Skip to main content

Adolescent perspectives about their participation in alcohol intervention research in emergency care: A qualitative exploration using ethical principles as an analytical framework

Rodda, Simone, Lynch, Ellen, McGovern, Ruth, Elzerbi, Catherine, Breckons, Matthew, Deluca, Paolo, Drummond, Colin, Alam, Mohammed Fasihul, Boniface, Sadie, Coulton, Simon, and others. (2019) Adolescent perspectives about their participation in alcohol intervention research in emergency care: A qualitative exploration using ethical principles as an analytical framework. PLoS ONE, 14 (6). ISSN 1932-6203. (doi:10.1371/journal.pone.0217855) (KAR id:74574)

PDF Publisher pdf
Language: English


Creative Commons Licence
This work is licensed under a Creative Commons Attribution 4.0 International License.
Download (473kB) Preview
[img]
Preview
Official URL
https://doi.org/10.1371/journal.pone.0217855

Abstract

Aims: To explore adolescents’ experiences of consenting to, and participating in, alcohol intervention trials when attending for emergency care.

Methods: In-depth semi-structured interviews with 27 adolescents (16 males; aged 14–17 years (Mage = 15.7)) who had taken part in one of two linked brief alcohol intervention trials based in 10 accident and emergency departments in England. Interviews were transcribed verbatim and subject to thematic analysis

Results: Research and intervention methods were generally found to be acceptable though confidentiality was important and parental presence could hinder truthful disclosures regarding alcohol use. Participants discussed the importance of being involved in research that was relevant to them and recognised alcohol consumption as a normative part of adolescence, highlighting the importance of having access to appropriate health information. Beyond this, they recognised the benefits and risks of trial participation for themselves and others with the majority showing a degree of altruism in considering longer term implications for others as well as themselves.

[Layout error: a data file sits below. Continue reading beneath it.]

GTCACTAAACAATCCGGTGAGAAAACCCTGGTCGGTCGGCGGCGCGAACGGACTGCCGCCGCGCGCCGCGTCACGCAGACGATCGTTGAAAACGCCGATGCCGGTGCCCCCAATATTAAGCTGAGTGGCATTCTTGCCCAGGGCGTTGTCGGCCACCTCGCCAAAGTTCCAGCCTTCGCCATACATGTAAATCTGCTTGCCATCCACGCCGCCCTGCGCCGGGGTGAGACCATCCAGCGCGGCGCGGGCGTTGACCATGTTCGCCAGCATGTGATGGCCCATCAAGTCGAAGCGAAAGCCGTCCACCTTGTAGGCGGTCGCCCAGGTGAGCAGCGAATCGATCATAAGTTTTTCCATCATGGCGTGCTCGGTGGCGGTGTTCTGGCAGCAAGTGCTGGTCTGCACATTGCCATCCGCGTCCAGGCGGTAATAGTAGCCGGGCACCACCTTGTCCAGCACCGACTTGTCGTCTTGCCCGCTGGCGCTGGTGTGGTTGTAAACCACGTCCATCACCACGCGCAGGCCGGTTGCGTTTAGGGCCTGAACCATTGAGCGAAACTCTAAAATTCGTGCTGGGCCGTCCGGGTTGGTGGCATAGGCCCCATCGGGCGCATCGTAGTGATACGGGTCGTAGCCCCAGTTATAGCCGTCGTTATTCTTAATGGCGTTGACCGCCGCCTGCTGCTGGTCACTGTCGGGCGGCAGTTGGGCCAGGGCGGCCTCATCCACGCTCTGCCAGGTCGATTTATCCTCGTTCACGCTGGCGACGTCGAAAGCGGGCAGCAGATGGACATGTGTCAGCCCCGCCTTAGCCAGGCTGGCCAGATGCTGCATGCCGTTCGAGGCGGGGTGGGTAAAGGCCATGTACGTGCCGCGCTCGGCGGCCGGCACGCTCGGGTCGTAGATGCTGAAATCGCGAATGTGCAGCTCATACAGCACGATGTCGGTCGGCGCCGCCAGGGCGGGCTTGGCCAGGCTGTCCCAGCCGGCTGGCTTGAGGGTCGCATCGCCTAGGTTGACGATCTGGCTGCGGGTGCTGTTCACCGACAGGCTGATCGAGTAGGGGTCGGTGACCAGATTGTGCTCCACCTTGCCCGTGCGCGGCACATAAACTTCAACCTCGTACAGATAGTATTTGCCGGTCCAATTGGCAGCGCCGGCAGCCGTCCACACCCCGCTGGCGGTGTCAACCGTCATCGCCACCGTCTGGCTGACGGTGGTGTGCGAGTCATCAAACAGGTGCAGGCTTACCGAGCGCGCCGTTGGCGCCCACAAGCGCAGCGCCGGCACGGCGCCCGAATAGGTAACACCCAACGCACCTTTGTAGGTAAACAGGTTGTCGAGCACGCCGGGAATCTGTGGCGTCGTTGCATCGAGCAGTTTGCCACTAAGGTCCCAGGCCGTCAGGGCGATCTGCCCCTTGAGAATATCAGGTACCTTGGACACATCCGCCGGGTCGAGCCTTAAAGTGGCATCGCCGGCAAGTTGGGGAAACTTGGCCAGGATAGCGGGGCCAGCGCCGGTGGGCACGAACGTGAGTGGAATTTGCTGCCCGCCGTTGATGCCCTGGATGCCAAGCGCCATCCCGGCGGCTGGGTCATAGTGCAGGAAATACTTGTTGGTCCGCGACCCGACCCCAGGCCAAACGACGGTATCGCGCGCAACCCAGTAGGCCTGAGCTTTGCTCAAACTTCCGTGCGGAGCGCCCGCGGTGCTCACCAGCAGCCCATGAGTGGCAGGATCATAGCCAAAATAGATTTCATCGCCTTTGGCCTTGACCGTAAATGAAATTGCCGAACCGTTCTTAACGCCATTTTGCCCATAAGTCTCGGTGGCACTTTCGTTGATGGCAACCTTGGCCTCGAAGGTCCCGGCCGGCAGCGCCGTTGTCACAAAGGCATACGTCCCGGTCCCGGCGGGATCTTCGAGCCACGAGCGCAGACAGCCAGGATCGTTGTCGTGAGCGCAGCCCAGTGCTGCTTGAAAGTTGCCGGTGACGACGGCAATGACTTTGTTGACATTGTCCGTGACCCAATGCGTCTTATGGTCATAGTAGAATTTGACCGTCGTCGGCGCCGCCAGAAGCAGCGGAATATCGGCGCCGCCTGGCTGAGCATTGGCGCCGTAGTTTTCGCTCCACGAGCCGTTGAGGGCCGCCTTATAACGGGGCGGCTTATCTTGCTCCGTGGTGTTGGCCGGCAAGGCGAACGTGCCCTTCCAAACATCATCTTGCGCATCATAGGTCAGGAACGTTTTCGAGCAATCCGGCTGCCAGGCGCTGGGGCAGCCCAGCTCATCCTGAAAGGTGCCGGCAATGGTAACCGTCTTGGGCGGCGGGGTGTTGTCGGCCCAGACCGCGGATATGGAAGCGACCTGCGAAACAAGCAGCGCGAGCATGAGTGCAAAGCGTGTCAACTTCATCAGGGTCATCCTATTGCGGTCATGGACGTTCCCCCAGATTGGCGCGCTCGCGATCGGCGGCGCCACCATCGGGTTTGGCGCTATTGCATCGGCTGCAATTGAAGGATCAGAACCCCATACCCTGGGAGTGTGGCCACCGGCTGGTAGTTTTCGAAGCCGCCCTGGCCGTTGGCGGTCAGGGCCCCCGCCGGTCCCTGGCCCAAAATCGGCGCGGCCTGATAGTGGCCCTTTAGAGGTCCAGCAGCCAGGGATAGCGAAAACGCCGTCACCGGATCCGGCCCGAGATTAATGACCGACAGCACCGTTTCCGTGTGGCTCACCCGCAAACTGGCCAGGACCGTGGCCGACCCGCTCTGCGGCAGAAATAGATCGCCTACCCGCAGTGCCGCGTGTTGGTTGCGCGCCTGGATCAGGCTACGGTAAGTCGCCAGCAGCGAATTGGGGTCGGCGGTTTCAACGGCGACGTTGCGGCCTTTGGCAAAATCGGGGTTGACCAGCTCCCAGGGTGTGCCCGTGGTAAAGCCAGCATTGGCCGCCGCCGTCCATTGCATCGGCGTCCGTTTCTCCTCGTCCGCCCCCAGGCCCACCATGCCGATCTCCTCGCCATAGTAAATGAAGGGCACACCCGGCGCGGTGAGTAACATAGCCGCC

Conclusions: Alcohol screening and intervention in emergency care is both acceptable and relevant to adolescents but acceptability is reliant on confidentiality being assured and may be inhibited by parental presence.

Item Type: Article
DOI/Identification number: 10.1371/journal.pone.0217855
Subjects: H Social Sciences
Divisions: Faculties > Social Sciences > School of Social Policy Sociology and Social Research > Centre for Health Services Studies
Depositing User: Simon Coulton
Date Deposited: 25 Jun 2019 11:13 UTC
Last Modified: 08 Jul 2019 09:16 UTC
Resource URI: https://kar.kent.ac.uk/id/eprint/74574 (The current URI for this page, for reference purposes)
Coulton, Simon: https://orcid.org/0000-0002-7704-3274
  • Depositors only (login required):

Downloads

Downloads per month over past year